PR pros: Avoid these common email pitching mistakes

Getting noticed by a journalist takes solid strategy. Don’t make these errors when crafting your next email pitch.


Contacting journalists and getting your brand placed in a story rely heavily on writing an effective pitch.

Crafting a strong, interesting message can be a challenge. PR pros sometimes make several mistakes during the process. Check out these three common missteps when writing a pitch to members of the media and learn how to fix them:

1. You hog the spotlight.

When writing a pitch to introduce a journalist to your brand and share why he or she should cover your story, don’t make it all about you. Instead of touting all your organization or your brand’s recent accomplishments, or introducing its great new product offerings, shape the pitch around the journalist and his or her readers. Share why your story will benefit them, and you’ll be more likely to catch the reporter’s attention.

2. The pitch is too long.

Though it might take many paragraphs or pages to tell your full story, remember that writing a pitch is about spelling out the basics and teasing the journalist about the newsworthy qualities of the brand you represent. It’s best to leave out most of the information in favor of a few key details; if the reporter wants the full story, he or she will ask for it.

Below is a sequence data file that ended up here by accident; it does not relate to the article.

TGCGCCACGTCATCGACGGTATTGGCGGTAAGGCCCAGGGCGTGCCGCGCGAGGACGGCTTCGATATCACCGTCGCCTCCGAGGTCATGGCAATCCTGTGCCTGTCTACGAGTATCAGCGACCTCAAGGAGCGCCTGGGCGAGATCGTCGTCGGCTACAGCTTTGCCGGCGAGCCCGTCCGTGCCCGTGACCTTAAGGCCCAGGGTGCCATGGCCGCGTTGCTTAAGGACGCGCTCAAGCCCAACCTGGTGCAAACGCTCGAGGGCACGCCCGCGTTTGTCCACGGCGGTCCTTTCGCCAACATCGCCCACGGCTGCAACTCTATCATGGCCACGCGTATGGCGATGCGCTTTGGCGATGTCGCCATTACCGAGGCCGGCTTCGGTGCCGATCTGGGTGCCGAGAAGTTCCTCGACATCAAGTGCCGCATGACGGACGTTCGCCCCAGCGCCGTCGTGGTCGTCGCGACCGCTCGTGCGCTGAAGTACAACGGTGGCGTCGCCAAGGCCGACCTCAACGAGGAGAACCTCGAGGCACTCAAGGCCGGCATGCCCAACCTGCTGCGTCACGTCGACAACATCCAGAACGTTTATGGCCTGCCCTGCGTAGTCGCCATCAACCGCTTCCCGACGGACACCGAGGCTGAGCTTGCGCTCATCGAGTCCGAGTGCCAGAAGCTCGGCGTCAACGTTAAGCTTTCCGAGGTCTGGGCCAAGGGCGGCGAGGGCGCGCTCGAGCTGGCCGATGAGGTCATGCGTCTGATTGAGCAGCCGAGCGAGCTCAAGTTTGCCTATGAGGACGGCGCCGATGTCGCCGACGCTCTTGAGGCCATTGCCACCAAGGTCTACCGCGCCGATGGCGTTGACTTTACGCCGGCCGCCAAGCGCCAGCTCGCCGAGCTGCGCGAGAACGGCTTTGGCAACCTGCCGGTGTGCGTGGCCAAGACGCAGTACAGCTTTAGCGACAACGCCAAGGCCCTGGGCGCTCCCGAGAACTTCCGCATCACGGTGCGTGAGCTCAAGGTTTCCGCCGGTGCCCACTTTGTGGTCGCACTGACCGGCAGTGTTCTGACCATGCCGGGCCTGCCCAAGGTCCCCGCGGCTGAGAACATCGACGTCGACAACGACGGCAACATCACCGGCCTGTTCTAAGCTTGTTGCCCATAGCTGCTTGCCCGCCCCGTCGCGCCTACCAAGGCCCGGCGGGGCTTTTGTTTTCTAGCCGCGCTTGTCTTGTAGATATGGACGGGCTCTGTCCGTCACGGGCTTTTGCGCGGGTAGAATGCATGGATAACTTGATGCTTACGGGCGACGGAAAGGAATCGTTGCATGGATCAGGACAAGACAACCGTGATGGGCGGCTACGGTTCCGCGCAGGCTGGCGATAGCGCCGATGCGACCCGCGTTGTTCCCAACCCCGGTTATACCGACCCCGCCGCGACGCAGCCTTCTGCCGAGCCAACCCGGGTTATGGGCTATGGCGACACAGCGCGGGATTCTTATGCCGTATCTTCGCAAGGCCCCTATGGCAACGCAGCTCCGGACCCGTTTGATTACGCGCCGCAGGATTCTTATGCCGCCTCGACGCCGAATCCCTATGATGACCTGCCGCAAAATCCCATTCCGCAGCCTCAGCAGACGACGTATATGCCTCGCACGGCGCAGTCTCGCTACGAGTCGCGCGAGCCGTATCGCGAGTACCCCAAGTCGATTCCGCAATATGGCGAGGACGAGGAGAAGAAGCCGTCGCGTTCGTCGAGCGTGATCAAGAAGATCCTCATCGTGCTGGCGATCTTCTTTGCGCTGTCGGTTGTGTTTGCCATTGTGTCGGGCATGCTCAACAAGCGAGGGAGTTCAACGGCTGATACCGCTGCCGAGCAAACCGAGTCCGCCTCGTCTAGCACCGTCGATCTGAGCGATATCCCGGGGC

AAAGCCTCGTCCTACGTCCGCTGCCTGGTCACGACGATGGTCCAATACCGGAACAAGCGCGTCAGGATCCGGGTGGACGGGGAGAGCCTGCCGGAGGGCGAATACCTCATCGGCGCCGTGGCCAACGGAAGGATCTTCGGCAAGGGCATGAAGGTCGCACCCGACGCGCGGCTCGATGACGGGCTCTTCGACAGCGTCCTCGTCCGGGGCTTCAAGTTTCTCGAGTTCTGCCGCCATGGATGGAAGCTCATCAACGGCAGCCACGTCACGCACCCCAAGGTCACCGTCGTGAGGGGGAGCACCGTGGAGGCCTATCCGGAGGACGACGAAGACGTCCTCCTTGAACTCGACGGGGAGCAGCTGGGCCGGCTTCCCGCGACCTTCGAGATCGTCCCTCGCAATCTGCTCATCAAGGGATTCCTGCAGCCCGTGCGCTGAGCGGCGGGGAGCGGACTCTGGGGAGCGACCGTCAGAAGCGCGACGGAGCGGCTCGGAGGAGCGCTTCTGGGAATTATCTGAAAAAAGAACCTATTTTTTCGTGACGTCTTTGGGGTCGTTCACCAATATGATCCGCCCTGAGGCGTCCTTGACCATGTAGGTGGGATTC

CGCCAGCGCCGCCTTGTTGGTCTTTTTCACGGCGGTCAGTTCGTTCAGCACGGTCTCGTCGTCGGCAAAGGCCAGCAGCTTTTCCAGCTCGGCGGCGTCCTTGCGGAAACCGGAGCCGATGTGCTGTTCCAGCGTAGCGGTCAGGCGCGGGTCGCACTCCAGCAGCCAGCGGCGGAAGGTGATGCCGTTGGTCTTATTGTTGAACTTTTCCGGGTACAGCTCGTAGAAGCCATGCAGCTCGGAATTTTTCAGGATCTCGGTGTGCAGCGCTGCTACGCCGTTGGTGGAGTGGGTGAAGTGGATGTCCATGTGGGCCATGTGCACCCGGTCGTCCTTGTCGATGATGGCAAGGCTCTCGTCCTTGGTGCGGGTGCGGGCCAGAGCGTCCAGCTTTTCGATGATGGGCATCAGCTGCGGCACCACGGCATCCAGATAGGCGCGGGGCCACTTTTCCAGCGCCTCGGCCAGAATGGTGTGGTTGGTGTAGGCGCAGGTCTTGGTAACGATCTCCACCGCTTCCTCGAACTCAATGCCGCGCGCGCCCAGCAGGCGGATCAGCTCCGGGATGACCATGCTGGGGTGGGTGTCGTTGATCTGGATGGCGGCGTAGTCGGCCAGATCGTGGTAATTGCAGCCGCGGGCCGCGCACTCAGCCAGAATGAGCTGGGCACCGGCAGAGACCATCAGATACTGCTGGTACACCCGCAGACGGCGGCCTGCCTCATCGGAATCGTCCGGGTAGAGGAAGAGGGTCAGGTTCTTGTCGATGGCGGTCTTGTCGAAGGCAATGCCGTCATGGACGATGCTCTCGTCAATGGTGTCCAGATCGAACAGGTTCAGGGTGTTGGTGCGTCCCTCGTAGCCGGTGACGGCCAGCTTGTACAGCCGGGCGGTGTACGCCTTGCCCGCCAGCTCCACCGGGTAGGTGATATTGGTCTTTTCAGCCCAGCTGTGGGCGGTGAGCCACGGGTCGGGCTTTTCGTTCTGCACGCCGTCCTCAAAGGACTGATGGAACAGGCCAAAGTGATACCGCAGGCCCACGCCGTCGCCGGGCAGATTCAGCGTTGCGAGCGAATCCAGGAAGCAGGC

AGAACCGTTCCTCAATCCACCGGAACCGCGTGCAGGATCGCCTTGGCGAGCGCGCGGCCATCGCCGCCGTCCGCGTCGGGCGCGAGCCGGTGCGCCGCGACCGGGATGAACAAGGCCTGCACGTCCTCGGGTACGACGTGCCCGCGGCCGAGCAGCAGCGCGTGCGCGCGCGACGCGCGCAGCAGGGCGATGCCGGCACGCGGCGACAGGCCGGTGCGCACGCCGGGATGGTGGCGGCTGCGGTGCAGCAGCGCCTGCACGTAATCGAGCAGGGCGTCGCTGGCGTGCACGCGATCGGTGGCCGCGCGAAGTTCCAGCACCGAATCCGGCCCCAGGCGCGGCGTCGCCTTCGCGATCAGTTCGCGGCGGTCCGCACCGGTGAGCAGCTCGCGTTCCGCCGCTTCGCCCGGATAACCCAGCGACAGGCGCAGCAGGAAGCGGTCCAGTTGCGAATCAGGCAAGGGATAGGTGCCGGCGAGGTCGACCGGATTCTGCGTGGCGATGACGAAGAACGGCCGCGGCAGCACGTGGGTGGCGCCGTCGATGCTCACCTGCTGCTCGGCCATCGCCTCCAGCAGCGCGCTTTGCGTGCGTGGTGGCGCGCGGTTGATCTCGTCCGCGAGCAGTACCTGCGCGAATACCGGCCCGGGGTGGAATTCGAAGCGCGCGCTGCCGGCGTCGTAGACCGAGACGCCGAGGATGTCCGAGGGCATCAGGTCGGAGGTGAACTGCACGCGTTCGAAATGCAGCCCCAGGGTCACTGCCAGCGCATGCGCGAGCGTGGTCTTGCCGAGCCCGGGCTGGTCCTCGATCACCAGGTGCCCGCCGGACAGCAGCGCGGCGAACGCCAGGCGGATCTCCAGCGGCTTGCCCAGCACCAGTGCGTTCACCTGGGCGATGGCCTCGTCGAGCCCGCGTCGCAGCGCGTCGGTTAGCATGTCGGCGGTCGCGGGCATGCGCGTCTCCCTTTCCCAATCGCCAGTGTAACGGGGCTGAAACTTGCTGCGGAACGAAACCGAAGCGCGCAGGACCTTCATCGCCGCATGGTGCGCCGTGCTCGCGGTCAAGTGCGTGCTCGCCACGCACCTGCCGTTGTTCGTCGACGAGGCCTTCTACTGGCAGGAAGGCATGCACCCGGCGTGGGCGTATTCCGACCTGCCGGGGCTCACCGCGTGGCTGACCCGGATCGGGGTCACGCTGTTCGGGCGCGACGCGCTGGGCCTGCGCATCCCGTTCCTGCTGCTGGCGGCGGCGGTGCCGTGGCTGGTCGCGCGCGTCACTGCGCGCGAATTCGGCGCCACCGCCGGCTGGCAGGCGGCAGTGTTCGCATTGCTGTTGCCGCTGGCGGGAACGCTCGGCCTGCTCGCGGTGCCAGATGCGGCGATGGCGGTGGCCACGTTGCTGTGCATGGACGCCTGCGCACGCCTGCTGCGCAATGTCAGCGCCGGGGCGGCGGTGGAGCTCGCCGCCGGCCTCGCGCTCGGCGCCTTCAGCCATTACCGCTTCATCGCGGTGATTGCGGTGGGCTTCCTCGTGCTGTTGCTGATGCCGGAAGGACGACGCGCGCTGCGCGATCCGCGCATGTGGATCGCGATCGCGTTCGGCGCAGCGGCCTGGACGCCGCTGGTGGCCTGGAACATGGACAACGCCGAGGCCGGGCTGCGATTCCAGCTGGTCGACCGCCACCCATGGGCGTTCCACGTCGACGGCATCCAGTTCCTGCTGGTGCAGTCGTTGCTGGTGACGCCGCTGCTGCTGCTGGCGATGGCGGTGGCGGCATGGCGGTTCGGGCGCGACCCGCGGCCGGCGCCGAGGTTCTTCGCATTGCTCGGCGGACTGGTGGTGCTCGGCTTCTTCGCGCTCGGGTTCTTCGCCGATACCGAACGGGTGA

3. You only send press releases.

A press release may cover all of the necessary information you are trying to convey, but it will bog down journalists who are looking for news. Try pairing a press release with a quick email introduction highlighting main bullet points and key takeaways from the release. The reporter will appreciate your taking the time to craft a separate message and simplifying the story.

In addition, you should also get to know the reporter and become familiar with topics he or she covers. Many pitches reach editors or assignment editors who won’t be writing the story. You can dramatically raise the likelihood of gaining coverage by getting the “right” journalist interested.

What other tips can you offer for writing a pitch that’s likely to get you noticed?

Beth Adan is at senior publicist and graphic designer at Three Girls Media. A version of this article originally appeared on the agency’s blog.

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